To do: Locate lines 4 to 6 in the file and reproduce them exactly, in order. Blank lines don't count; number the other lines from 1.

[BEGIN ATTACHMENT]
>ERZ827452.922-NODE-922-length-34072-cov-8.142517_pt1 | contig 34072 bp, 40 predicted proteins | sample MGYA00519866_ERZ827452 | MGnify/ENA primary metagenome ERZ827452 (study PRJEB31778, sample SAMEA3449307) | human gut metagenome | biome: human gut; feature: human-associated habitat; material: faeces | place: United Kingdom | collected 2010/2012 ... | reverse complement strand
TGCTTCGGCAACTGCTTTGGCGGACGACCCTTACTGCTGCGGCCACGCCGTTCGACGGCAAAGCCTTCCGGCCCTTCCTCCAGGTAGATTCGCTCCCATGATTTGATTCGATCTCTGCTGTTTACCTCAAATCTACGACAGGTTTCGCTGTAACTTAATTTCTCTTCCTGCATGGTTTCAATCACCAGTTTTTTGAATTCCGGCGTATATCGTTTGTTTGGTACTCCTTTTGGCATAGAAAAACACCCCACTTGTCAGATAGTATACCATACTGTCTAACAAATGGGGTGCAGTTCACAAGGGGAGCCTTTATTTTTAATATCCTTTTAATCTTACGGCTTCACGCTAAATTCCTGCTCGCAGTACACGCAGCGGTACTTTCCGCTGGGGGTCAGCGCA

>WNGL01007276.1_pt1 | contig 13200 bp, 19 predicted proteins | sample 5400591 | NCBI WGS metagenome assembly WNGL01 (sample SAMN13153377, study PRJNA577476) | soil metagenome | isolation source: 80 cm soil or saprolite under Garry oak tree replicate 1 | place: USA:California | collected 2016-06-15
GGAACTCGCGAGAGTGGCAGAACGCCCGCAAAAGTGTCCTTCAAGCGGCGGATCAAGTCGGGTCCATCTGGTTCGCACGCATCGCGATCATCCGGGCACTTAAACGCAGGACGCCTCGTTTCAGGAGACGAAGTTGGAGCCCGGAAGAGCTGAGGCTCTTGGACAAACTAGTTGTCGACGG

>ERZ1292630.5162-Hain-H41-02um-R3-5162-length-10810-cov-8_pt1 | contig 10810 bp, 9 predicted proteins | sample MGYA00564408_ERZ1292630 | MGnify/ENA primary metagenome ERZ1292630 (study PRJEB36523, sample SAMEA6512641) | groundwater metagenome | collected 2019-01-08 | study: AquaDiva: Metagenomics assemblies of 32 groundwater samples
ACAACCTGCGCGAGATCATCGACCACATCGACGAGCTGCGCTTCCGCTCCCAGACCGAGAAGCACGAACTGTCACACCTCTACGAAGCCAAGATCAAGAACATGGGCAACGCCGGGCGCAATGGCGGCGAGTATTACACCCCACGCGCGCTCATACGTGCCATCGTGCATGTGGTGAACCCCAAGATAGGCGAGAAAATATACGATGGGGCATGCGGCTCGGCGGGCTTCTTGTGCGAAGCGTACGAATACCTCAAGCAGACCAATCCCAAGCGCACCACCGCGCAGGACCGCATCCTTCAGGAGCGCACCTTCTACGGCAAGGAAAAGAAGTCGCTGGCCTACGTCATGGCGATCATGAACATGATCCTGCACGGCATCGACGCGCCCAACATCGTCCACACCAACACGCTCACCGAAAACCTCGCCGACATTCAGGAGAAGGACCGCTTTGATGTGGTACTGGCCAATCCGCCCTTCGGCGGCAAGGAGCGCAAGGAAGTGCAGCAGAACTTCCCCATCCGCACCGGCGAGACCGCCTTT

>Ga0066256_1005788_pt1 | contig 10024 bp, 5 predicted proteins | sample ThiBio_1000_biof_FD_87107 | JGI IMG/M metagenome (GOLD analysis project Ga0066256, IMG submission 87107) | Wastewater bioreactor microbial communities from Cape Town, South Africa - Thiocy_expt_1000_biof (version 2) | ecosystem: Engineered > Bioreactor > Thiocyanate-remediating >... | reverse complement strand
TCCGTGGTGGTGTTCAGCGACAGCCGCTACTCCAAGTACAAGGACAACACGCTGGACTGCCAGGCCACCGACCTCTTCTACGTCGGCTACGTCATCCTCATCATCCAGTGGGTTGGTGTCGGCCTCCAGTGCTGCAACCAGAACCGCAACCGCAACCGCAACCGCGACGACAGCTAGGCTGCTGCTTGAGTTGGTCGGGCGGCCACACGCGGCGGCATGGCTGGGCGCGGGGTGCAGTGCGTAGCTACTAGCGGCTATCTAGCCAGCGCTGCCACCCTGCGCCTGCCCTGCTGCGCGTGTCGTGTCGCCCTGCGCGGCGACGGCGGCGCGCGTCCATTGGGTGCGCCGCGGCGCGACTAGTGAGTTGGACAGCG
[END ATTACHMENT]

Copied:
GGAACTCGCGAGAGTGGCAGAACGCCCGCAAAAGTGTCCTTCAAGCGGCGGATCAAGTCGGGTCCATCTGGTTCGCACGCATCGCGATCATCCGGGCACTTAAACGCAGGACGCCTCGTTTCAGGAGACGAAGTTGGAGCCCGGAAGAGCTGAGGCTCTTGGACAAACTAGTTGTCGACGG

>ERZ1292630.5162-Hain-H41-02um-R3-5162-length-10810-cov-8_pt1 | contig 10810 bp, 9 predicted proteins | sample MGYA00564408_ERZ1292630 | MGnify/ENA primary metagenome ERZ1292630 (study PRJEB36523, sample SAMEA6512641) | groundwater metagenome | collected 2019-01-08 | study: AquaDiva: Metagenomics assemblies of 32 groundwater samples
ACAACCTGCGCGAGATCATCGACCACATCGACGAGCTGCGCTTCCGCTCCCAGACCGAGAAGCACGAACTGTCACACCTCTACGAAGCCAAGATCAAGAACATGGGCAACGCCGGGCGCAATGGCGGCGAGTATTACACCCCACGCGCGCTCATACGTGCCATCGTGCATGTGGTGAACCCCAAGATAGGCGAGAAAATATACGATGGGGCATGCGGCTCGGCGGGCTTCTTGTGCGAAGCGTACGAATACCTCAAGCAGACCAATCCCAAGCGCACCACCGCGCAGGACCGCATCCTTCAGGAGCGCACCTTCTACGGCAAGGAAAAGAAGTCGCTGGCCTACGTCATGGCGATCATGAACATGATCCTGCACGGCATCGACGCGCCCAACATCGTCCACACCAACACGCTCACCGAAAACCTCGCCGACATTCAGGAGAAGGACCGCTTTGATGTGGTACTGGCCAATCCGCCCTTCGGCGGCAAGGAGCGCAAGGAAGTGCAGCAGAACTTCCCCATCCGCACCGGCGAGACCGCCTTT